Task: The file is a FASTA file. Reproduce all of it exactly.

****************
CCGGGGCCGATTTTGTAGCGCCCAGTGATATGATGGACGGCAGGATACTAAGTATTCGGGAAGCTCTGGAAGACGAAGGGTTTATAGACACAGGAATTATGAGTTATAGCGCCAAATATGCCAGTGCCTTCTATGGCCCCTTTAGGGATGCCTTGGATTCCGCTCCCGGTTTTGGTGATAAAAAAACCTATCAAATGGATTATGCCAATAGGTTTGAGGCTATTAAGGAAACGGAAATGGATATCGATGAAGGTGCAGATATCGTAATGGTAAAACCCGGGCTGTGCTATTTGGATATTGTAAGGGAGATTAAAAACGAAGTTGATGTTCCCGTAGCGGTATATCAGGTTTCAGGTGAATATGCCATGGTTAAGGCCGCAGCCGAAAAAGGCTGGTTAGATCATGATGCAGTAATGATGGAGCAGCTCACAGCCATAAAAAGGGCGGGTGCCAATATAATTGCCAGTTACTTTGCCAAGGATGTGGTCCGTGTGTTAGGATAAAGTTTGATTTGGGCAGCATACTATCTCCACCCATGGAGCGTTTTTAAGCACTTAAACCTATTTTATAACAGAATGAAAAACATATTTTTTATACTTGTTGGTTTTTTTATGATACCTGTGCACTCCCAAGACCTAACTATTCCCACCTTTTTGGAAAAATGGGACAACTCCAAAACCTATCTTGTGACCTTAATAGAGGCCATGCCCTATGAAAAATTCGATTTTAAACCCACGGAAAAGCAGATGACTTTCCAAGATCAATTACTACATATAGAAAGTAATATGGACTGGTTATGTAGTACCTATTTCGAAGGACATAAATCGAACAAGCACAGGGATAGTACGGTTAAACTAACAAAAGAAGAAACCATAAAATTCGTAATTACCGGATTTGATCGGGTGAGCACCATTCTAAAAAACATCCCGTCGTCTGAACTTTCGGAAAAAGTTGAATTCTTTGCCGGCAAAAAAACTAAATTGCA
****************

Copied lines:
CCGGGGCCGATTTTGTAGCGCCCAGTGATATGATGGACGGCAGGATACTAAGTATTCGGGAAGCTCTGGAAGACGAAGGGTTTATAGACACAGGAATTATGAGTTATAGCGCCAAATATGCCAGTGCCTTCTATGGCCCCTTTAGGGATGCCTTGGATTCCGCTCCCGGTTTTGGTGATAAAAAAACCTATCAAATGGATTATGCCAATAGGTTTGAGGCTATTAAGGAAACGGAAATGGATATCGATGAAGGTGCAGATATCGTAATGGTAAAACCCGGGCTGTGCTATTTGGATATTGTAAGGGAGATTAAAAACGAAGTTGATGTTCCCGTAGCGGTATATCAGGTTTCAGGTGAATATGCCATGGTTAAGGCCGCAGCCGAAAAAGGCTGGTTAGATCATGATGCAGTAATGATGGAGCAGCTCACAGCCATAAAAAGGGCGGGTGCCAATATAATTGCCAGTTACTTTGCCAAGGATGTGGTCCGTGTGTTAGGATAAAGTTTGATTTGGGCAGCATACTATCTCCACCCATGGAGCGTTTTTAAGCACTTAAACCTATTTTATAACAGAATGAAAAACATATTTTTTATACTTGTTGGTTTTTTTATGATACCTGTGCACTCCCAAGACCTAACTATTCCCACCTTTTTGGAAAAATGGGACAACTCCAAAACCTATCTTGTGACCTTAATAGAGGCCATGCCCTATGAAAAATTCGATTTTAAACCCACGGAAAAGCAGATGACTTTCCAAGATCAATTACTACATATAGAAAGTAATATGGACTGGTTATGTAGTACCTATTTCGAAGGACATAAATCGAACAAGCACAGGGATAGTACGGTTAAACTAACAAAAGAAGAAACCATAAAATTCGTAATTACCGGATTTGATCGGGTGAGCACCATTCTAAAAAACATCCCGTCGTCTGAACTTTCGGAAAAAGTTGAATTCTTTGCCGGCAAAAAAACTAAATTGCA